Chinese GDP data for Q2 is out today, and the median market expectation among economists is for annualised growth of 7.4% year on year.
This is a stronger number than might have been expected earlier in the year for the economy whose fortunes are closely linked to that of Australia’s, being our closest trading partner. There has been some gathering momentum in China’s economy in recent months, thanks to some targeted stimulus measures from the Chinese government, such as rail building projects.
Societe Generale is a little ahead of the market, expecting GDP growth of 7.5% for the year. This is a big upward revision to their previous estimate of 7.1%.
But this morning they warn a good number shouldn’t be taken as a sign that China is out of the woods. In their Asia morning call today, the bank wrote to clients:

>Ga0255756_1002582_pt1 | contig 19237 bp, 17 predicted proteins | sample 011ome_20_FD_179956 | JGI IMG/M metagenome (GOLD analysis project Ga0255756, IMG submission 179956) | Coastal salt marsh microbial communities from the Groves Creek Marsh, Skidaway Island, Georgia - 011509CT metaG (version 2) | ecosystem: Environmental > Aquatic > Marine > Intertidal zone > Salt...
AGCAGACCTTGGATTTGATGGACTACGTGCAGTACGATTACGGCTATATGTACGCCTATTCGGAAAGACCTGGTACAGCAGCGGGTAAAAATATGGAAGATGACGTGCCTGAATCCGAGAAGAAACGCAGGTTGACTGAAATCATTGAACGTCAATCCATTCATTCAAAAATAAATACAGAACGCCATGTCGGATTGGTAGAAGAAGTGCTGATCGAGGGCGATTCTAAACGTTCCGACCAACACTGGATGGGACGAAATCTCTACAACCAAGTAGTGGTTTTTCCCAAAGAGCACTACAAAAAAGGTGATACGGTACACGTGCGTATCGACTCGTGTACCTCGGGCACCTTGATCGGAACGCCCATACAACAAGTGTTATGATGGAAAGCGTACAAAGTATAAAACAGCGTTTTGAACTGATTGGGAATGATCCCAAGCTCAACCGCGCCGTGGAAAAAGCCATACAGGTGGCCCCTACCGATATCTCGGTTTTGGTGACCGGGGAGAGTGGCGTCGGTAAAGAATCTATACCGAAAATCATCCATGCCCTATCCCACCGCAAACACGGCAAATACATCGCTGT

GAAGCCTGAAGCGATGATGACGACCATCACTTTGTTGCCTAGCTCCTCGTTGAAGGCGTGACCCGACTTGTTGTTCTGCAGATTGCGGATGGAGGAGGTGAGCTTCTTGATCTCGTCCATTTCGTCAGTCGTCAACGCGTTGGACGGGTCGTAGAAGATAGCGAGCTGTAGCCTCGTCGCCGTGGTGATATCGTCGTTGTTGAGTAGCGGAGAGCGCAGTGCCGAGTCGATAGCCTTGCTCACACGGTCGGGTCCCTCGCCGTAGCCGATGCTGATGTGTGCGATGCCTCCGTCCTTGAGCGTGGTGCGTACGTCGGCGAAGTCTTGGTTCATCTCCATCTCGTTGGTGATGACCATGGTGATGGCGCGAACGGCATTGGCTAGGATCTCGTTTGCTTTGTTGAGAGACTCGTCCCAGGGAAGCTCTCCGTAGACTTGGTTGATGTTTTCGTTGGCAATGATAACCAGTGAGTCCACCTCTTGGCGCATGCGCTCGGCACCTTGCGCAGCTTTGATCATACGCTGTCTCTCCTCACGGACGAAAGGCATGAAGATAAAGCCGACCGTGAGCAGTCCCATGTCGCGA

… better GDP growth in Q2 does not mean lower risk ahead, in our view. The dark cloud of the housing downturn is still hovering over the economy. The latest report from Soufun, a private data provider that monitors property prices in 100 Chinese cities, showed that the average residential property price declined 0.5% mom in June, more than doubling the pace of contraction in the previous month. The survey also indicated that new apartments offered deeper discounts, as developers were eager to boost sales in order to liquidate their inventories. Housing construction and investment data are likely to have deteriorated further in June. As a result, we expect year-to-date fixed asset investment growth to remain at 17.2% yoy, despite a positive base effect and further pick-up in infrastructure investment.
So there’s a lot more to look for in today’s data releases than just the headline figures.
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